Research data at the TU Darmstadt

Welcome to the TU Darmstadt website on handling digital research data. Here you will find all the basic information, our services and also contact persons for further questions.

Digital Research Data at TU Darmstadt

Welcome to the web pages of the TU Darmstadt for dealing with digital research data!

The TUdata team, which was formed in 2018, supports all members of the university on behalf of the Executive Board in securing, archiving, publishing and re-using research data. To this end, the University and State Library, the University IT Service and Computing Centre and the Department VI – Research and Transfer work together at TUdata.

In December 2015, the university adopted guidelines on digital research data at the TU Darmstadt.

Our topics and services

Research data management , e.g. with the TU-GitLab and the Hessenbox

Retrieval and citation of research data

Creating data management plans using the TU data management organizer TUdmo

Archiving and publication of research data with TUdatalib

What are Research Data?

Research Data are the most essential resource in modern science. Scientific hypotheses and theories are formed and verified by research data. The German Research Foundation (DFG) considers their Guidelines on how to deal with Research Data from 2015 as “crucial foundation for all scientific work”. The DFG also points out the importance of research data for research and science by acknowledging that the variety of research data “resembles the variety of scientific disciplines, epistemological interests and research types.”

The Guidelines on digital research data at TU Darmstadt define research data as all digital data, “that are produced during the process or as the outcome of experiments, measurements, simulations, software developments, studies of primary sources, inquiries or surveys.” This includes everything from pictures to multi-dimensional models, audio and video recordings, texts, tables, databases and even computer programs (source code and application software). Subject or device specific raw data in various formats are also considered as research data.

To make use and understand research data, correct documentation and software is vital. Research data are often preserved in different aggregation levels and very specific digital formats that correspond to their different disciplines.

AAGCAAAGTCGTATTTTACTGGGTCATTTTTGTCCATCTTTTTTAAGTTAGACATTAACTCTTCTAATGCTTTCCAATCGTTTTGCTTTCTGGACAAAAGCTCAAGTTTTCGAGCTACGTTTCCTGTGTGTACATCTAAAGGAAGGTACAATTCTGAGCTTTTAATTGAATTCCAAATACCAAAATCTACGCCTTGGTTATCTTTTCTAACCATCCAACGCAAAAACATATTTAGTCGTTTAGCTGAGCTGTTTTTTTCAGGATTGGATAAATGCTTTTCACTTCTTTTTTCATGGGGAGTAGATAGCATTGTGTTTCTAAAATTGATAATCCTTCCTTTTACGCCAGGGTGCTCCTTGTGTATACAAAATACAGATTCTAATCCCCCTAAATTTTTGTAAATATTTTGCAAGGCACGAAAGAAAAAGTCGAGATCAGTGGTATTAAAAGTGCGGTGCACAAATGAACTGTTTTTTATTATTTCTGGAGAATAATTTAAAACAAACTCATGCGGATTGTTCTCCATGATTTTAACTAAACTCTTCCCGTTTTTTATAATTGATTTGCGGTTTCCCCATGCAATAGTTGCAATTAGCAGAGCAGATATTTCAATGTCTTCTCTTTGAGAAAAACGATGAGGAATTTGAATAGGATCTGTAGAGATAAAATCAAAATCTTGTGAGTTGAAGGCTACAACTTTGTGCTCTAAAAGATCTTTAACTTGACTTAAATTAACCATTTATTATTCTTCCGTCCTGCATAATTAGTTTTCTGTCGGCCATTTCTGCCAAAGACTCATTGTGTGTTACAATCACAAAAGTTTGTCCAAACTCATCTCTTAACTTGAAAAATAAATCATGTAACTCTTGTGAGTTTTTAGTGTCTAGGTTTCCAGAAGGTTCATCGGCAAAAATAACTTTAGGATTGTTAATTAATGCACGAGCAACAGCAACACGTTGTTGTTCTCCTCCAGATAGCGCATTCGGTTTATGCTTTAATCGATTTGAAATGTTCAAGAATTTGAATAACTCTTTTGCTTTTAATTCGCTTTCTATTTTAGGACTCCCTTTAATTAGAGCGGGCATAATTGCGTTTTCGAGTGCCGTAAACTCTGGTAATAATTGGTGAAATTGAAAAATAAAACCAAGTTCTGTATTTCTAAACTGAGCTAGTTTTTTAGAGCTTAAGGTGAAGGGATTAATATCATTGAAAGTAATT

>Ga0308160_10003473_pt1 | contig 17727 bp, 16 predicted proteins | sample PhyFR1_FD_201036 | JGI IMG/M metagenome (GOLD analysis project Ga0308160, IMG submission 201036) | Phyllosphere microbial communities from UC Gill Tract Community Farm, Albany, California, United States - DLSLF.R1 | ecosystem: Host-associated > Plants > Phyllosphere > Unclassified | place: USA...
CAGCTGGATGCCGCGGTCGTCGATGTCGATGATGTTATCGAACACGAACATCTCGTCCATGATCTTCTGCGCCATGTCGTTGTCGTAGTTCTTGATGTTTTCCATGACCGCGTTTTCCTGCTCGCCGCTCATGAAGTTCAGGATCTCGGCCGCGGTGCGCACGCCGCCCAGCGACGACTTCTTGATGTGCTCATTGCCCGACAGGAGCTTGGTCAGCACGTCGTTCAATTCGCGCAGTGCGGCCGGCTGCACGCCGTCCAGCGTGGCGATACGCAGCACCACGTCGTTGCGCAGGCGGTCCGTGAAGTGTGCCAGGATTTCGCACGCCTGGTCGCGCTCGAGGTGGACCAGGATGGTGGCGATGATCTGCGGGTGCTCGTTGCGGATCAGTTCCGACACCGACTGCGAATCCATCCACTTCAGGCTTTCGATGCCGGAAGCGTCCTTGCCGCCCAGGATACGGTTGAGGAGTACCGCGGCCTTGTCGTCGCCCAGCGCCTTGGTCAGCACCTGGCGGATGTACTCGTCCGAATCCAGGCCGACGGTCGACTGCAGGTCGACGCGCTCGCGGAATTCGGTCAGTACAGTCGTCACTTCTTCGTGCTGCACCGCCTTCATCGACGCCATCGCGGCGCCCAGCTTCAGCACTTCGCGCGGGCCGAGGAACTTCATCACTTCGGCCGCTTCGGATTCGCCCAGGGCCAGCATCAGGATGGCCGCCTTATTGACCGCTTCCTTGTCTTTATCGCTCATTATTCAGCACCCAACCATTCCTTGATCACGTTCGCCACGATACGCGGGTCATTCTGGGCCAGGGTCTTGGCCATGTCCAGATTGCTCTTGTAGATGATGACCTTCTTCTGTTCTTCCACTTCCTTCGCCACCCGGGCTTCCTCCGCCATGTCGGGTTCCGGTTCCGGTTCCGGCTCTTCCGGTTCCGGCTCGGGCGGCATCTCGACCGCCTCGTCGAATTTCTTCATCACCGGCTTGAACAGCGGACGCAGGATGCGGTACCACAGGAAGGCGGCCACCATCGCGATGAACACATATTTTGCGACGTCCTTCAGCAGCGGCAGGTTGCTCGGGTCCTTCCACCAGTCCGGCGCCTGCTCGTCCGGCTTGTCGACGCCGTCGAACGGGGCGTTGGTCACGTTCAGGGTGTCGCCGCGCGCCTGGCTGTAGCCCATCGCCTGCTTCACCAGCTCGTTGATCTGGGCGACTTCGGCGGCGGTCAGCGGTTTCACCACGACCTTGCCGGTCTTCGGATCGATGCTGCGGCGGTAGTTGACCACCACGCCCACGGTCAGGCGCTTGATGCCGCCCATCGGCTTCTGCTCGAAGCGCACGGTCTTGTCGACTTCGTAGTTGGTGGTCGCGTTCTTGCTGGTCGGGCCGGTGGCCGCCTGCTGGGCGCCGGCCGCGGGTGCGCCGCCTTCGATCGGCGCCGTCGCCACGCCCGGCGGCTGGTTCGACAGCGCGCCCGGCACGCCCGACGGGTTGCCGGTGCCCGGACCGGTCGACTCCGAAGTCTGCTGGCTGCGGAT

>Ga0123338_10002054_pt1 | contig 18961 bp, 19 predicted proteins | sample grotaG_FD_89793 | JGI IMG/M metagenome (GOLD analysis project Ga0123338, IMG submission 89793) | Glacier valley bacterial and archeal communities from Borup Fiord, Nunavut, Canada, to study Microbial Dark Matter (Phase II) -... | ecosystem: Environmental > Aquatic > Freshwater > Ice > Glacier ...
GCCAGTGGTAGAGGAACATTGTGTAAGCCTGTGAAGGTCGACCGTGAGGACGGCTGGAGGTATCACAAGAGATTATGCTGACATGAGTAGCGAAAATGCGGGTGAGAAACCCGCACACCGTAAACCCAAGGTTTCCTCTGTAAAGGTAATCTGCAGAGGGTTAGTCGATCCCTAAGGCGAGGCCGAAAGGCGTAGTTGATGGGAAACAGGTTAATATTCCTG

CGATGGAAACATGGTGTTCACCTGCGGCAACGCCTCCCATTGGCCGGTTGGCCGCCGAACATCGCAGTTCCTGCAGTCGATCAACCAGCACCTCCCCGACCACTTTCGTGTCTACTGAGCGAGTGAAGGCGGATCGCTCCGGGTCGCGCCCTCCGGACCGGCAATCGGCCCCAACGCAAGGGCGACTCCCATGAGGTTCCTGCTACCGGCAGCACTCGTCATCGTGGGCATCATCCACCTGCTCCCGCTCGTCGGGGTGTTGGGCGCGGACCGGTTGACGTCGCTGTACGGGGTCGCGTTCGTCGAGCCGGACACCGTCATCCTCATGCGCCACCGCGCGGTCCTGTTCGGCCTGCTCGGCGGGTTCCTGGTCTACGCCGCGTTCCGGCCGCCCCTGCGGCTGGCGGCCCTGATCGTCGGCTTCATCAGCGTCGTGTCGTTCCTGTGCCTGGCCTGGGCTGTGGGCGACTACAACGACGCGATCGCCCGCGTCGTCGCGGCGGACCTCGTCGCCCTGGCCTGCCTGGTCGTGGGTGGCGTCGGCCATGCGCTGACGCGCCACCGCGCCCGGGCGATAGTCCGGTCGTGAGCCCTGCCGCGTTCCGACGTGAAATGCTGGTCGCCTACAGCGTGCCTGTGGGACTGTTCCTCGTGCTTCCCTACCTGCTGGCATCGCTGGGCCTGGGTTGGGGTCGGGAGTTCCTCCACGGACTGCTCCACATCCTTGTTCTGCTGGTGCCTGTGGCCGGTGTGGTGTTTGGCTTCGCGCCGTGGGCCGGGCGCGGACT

FDM in third-party funding applications

Depending on the funding organisation, there are different requirements for research data management. The costs incurred for corresponding measures, e.g. to increase reusability, can partly be claimed in the context of applications.

The DFG summarises all information on the page Handling Research Data. It provides a checklist that should be consulted when submitting an application. Depending on the funding programme, there is also additional information. If costs are incurred in order to make data reusable and accessible, these can be applied for.

The Horizon Europe programme is based on the paradigm of Open Science. The credo for research data is “as open as possible – as closed as necessary”. This means that the goal is primarily to make the resulting research data available as open data, although this can be waived in justified cases.

The creation of a data management plan is obligatory as a deliverable within the project after six months at the latest. A template is provided for this purpose, which is primarily aimed at the FAIR principles. In addition, however, the handling of research data must also be described in the application.

Further information:

Horizon Europe Programme Guide (opens in new tab)

Horizon Europe Data Management Plan Template

The BMBF does not make any general specifications for research data management. Depending on the funding programme, there are few or very high requirements for data management. With the Research Data Action Plan, the BMBF also supports projects on data-related research, standardisation and the teaching of data skills.

Research Data Action Plan

Subject-specific aspects

Many aspects of research data management are determined by subject-specific factors. This applies in particular to the way in which data are obtained, the object of study and the nature of the resulting data. Accordingly, the appropriate approaches and the tools that support them are also dependent on the respective discipline, as are suitable metadata standards or terminologies for describing and documenting the research data.

Recommendations for approaches and suitable tools and standards are being developed in Germany for many disciplines within the framework of the National Research Data Infrastructure (NFDI). An overview of the active NFDI consortia can be found here:

The NFDI consortia are a good point of contact for discipline-specific research data management issues. If required, we will be happy to identify a suitable contact for you.

If you want to make your research data citable and re-usable through publication, there are specialised subject repositories for many disciplines and data types that make the research data stored there searchable on the basis of subject-specific parameters and visible to a specialist audience. You can search for suitable repositories via re3data.org